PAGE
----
Hospice, Home Health Providers ‘Squeezing Turnips’ Competing for Clinical Staff

Hospice and home health care providers’ recruitment and retention strategies have narrowed their focus on workers’ key priorities, with organizational culture among the heaviest hitters on their lists.

Amid workforce shortages, hospice and home health providers are often at a disadvantage when it comes to competing with other health care organizations that can have greater financial resources, according to Bill English, president and CEO of Accurate Home Care.

Care delivery costs in home health and hospice have also soared since the pandemic, carrying some lasting impacts on the ability to offer competitive wages, he stated.


Higher compensation may attract clinicians to one organization versus another, but workplace environments carry the most weight in their decisions to stay or leave, English said at Aging Media Network’s CONTINUUM conference in Washington, D.C.

“We can’t just go out to nurses and say, ‘I’ll bump [your pay] a buck an hour,’” English told Hospice News’ sister publication Home Health Care News. “I don’t have the money, I do not have the cash. I’m not a turnip, you’re not going to get blood out of me. We have to focus heavily on culture [and] purpose and try to attract those who have the heart for home care and the money is secondary to them.”

Bill English Merz Photography / Hospice News
Bill English, president and CEO, Accurate Home Care at the CONTINUUM Conference.

Minnesota-based Accurate Home Care provides respite, personal and private duty care, home health, nursing and homemaking services. Like many health care providers, Accurate saw nursing turnover rise during the pandemic, with volumes improving since.


Developing an organizational culture with strong communication and supportive leadership has been a key to retention as well as rebuilding the clinical and nonclinical workforce, English said.

Accurate Home Care reached a 72% retention rate among clinicians in 2023 and a rate of 80% among back-office staff, he stated. Workplace culture and leadership have been vital parts of retention efforts, English indicated.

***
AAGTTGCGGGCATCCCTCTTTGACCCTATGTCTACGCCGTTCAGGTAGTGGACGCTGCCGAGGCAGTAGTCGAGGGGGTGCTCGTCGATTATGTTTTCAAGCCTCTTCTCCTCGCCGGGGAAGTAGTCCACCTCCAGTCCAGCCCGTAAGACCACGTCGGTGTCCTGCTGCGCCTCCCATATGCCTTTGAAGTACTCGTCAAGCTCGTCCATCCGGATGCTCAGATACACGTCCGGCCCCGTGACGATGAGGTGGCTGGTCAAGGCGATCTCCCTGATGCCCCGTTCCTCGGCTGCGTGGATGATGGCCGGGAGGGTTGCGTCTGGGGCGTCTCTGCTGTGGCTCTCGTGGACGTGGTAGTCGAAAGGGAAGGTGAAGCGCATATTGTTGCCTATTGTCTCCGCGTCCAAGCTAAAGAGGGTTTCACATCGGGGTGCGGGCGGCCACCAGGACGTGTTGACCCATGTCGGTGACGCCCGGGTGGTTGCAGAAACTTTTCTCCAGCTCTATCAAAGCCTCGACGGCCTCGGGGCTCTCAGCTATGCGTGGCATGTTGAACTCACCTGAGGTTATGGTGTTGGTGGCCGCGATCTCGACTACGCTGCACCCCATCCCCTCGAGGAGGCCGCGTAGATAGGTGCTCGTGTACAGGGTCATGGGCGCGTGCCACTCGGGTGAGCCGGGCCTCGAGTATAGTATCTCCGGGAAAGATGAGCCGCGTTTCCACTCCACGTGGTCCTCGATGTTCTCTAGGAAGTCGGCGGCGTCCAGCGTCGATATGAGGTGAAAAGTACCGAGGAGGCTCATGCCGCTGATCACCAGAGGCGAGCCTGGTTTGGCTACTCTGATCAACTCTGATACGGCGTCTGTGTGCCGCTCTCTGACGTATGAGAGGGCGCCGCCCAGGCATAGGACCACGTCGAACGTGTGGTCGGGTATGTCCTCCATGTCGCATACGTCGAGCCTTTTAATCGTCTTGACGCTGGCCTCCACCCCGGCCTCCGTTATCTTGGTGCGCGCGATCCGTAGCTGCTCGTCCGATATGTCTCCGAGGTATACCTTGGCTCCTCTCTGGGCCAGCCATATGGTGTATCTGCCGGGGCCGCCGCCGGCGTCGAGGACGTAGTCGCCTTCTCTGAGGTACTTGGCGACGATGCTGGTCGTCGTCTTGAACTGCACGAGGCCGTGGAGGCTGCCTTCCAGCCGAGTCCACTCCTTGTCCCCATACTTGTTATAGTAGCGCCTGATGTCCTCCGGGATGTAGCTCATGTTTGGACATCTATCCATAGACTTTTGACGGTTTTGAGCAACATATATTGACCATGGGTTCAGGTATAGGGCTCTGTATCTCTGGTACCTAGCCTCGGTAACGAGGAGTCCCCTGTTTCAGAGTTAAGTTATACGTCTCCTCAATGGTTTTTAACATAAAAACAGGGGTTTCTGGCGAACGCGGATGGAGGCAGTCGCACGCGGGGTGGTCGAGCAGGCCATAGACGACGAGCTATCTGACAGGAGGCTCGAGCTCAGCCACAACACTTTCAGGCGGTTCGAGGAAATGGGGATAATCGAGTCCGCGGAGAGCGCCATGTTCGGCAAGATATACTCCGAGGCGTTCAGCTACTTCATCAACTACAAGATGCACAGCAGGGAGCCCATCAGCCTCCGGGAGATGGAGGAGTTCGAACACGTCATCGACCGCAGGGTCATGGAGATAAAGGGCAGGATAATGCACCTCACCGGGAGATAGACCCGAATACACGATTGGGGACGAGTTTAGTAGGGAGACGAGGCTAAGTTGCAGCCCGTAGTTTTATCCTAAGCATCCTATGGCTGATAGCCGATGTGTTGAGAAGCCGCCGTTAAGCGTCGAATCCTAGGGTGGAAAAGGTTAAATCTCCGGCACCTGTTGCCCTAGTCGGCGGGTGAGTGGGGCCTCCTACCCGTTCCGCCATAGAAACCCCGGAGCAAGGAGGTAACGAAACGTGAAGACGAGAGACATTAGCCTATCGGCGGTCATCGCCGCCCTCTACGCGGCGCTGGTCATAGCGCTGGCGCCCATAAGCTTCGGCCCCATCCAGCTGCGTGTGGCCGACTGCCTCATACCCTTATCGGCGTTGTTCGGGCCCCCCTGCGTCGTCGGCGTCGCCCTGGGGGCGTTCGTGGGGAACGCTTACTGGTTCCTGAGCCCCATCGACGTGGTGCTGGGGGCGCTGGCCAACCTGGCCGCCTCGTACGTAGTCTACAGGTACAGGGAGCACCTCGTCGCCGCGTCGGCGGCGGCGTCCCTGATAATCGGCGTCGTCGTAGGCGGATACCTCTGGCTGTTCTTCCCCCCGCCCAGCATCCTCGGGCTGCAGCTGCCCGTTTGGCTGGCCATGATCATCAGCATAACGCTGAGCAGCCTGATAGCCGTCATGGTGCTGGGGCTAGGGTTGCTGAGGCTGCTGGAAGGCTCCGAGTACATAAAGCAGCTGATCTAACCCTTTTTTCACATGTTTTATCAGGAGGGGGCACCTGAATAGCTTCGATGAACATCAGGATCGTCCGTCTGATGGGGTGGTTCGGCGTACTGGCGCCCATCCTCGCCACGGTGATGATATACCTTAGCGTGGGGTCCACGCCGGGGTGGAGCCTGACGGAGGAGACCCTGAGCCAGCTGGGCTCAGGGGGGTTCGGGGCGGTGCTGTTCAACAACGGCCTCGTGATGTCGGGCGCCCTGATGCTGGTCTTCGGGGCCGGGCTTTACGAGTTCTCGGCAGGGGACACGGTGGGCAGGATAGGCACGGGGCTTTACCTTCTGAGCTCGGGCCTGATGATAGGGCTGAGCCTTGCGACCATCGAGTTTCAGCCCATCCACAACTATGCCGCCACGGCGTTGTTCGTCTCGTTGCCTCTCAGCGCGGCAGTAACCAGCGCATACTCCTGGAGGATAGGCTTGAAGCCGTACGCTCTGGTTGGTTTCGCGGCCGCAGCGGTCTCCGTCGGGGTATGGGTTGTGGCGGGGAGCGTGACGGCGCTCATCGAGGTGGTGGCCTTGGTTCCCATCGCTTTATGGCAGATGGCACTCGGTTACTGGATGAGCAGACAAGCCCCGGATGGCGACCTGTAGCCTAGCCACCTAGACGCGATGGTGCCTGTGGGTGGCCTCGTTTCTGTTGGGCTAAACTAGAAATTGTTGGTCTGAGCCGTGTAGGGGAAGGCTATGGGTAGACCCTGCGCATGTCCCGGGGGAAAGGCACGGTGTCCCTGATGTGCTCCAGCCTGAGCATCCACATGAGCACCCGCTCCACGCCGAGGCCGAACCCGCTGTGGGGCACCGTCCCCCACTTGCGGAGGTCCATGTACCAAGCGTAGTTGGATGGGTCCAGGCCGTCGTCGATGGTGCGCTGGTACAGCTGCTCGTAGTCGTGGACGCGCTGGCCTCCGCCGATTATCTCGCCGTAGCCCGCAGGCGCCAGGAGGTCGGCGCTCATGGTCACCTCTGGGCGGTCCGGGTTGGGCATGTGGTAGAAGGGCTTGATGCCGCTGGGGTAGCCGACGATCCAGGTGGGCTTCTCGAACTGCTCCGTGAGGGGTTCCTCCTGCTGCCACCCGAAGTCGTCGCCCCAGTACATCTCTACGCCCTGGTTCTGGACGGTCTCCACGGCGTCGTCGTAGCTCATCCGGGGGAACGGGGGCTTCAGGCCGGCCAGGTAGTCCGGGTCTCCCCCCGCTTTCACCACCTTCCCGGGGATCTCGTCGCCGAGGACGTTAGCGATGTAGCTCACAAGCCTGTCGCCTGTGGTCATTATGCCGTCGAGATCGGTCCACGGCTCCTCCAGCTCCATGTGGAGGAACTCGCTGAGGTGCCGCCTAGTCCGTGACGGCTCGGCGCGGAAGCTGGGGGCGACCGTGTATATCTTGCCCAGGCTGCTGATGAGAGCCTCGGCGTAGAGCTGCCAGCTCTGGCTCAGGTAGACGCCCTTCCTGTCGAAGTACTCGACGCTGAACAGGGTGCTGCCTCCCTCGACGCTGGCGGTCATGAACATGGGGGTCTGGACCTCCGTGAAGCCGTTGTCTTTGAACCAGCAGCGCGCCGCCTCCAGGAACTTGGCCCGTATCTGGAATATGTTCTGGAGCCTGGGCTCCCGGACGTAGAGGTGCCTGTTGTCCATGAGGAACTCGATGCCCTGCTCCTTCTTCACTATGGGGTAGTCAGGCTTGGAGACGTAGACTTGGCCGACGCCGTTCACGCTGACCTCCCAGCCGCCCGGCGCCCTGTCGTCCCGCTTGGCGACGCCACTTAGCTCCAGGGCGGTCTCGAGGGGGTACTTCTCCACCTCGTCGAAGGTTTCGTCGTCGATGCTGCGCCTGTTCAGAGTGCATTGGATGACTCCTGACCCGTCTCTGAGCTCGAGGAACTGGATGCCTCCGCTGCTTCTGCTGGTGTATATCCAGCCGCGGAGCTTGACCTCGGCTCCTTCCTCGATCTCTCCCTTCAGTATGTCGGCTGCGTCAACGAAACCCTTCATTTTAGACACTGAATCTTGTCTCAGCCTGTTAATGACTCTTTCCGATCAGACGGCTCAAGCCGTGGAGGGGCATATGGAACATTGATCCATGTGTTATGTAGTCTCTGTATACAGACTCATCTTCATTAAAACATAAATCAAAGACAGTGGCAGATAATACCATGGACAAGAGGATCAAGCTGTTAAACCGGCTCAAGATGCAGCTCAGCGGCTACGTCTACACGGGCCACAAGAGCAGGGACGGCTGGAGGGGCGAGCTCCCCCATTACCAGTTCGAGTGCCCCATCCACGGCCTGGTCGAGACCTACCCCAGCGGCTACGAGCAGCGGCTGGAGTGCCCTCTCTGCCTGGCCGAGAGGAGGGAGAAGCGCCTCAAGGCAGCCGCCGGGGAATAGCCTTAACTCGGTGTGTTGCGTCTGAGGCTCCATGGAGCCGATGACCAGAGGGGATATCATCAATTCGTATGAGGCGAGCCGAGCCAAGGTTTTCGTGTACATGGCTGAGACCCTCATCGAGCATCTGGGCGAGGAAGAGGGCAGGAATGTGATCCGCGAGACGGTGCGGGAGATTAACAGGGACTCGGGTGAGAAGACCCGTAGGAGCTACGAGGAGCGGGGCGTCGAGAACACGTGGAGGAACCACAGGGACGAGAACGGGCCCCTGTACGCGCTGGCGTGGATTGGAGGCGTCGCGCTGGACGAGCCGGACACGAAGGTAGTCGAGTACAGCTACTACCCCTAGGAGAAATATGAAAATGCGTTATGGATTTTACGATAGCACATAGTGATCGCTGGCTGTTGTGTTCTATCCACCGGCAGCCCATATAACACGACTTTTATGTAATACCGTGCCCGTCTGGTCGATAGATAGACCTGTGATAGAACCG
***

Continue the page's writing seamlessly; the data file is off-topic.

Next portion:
“It’s not because we pay the most, it’s because of the culture that we built. We bond with our people, even though they’re all around Minnesota,” he said.

Having quality leadership and a supportive work environment can give hospice and home health operators a competitive edge in the face of challenging financial times, according to Fran Casey, chief people officer at Goodwin Living, which operates Goodwin Hospice.

The Virginia-based nonprofit provides a facility- and community-based range of services including an aging-in-place program, rehabilitation, home health and hospice.

“We have put our energy into focusing on our team members knowing they’re the ones that are closest to our residents [and] it makes a difference,” Casey said at the conference. “People see that and they want to understand the culture. For those of you looking at every penny and there are very slim margins, what do you do? You stand out because you care. You listen, you provide the resources, you provide the heart, you provide the wisdom. And it translates into a really loyal team.”

Fran Casey Merz Photography / Hospice News
Fran Casey, chief people officer, Goodwin Living at the CONTINUUM Conference.

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